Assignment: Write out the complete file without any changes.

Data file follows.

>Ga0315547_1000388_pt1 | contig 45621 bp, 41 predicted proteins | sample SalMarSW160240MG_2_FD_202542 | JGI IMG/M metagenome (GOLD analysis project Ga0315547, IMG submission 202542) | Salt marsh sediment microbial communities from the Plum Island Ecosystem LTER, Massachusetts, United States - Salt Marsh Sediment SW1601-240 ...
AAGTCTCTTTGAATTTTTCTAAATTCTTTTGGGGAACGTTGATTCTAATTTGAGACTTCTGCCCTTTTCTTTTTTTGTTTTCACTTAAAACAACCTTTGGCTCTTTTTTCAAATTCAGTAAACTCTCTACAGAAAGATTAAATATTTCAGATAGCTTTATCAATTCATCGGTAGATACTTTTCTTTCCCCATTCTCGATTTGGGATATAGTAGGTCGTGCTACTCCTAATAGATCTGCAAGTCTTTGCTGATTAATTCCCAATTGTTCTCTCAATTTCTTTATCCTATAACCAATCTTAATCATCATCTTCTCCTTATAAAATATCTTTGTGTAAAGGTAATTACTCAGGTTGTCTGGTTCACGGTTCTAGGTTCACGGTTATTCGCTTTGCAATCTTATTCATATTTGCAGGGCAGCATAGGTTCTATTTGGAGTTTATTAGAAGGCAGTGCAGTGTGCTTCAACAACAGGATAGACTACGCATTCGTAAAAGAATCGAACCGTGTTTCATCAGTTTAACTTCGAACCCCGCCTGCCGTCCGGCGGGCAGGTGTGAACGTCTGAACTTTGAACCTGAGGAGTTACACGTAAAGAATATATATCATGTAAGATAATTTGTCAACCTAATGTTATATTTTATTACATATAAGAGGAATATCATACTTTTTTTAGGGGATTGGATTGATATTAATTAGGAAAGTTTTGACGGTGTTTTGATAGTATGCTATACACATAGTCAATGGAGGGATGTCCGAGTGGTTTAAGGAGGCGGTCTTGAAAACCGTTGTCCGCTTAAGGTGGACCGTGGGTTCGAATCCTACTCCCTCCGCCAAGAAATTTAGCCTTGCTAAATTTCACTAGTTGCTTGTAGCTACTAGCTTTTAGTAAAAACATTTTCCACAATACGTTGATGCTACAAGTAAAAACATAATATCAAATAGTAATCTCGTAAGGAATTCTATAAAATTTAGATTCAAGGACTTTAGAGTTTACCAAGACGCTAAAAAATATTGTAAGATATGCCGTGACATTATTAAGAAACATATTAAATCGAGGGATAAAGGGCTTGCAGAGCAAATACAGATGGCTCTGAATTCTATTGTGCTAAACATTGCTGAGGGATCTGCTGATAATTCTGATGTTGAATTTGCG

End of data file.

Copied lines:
>Ga0315547_1000388_pt1 | contig 45621 bp, 41 predicted proteins | sample SalMarSW160240MG_2_FD_202542 | JGI IMG/M metagenome (GOLD analysis project Ga0315547, IMG submission 202542) | Salt marsh sediment microbial communities from the Plum Island Ecosystem LTER, Massachusetts, United States - Salt Marsh Sediment SW1601-240 ...
AAGTCTCTTTGAATTTTTCTAAATTCTTTTGGGGAACGTTGATTCTAATTTGAGACTTCTGCCCTTTTCTTTTTTTGTTTTCACTTAAAACAACCTTTGGCTCTTTTTTCAAATTCAGTAAACTCTCTACAGAAAGATTAAATATTTCAGATAGCTTTATCAATTCATCGGTAGATACTTTTCTTTCCCCATTCTCGATTTGGGATATAGTAGGTCGTGCTACTCCTAATAGATCTGCAAGTCTTTGCTGATTAATTCCCAATTGTTCTCTCAATTTCTTTATCCTATAACCAATCTTAATCATCATCTTCTCCTTATAAAATATCTTTGTGTAAAGGTAATTACTCAGGTTGTCTGGTTCACGGTTCTAGGTTCACGGTTATTCGCTTTGCAATCTTATTCATATTTGCAGGGCAGCATAGGTTCTATTTGGAGTTTATTAGAAGGCAGTGCAGTGTGCTTCAACAACAGGATAGACTACGCATTCGTAAAAGAATCGAACCGTGTTTCATCAGTTTAACTTCGAACCCCGCCTGCCGTCCGGCGGGCAGGTGTGAACGTCTGAACTTTGAACCTGAGGAGTTACACGTAAAGAATATATATCATGTAAGATAATTTGTCAACCTAATGTTATATTTTATTACATATAAGAGGAATATCATACTTTTTTTAGGGGATTGGATTGATATTAATTAGGAAAGTTTTGACGGTGTTTTGATAGTATGCTATACACATAGTCAATGGAGGGATGTCCGAGTGGTTTAAGGAGGCGGTCTTGAAAACCGTTGTCCGCTTAAGGTGGACCGTGGGTTCGAATCCTACTCCCTCCGCCAAGAAATTTAGCCTTGCTAAATTTCACTAGTTGCTTGTAGCTACTAGCTTTTAGTAAAAACATTTTCCACAATACGTTGATGCTACAAGTAAAAACATAATATCAAATAGTAATCTCGTAAGGAATTCTATAAAATTTAGATTCAAGGACTTTAGAGTTTACCAAGACGCTAAAAAATATTGTAAGATATGCCGTGACATTATTAAGAAACATATTAAATCGAGGGATAAAGGGCTTGCAGAGCAAATACAGATGGCTCTGAATTCTATTGTGCTAAACATTGCTGAGGGATCTGCTGATAATTCTGATGTTGAATTTGCG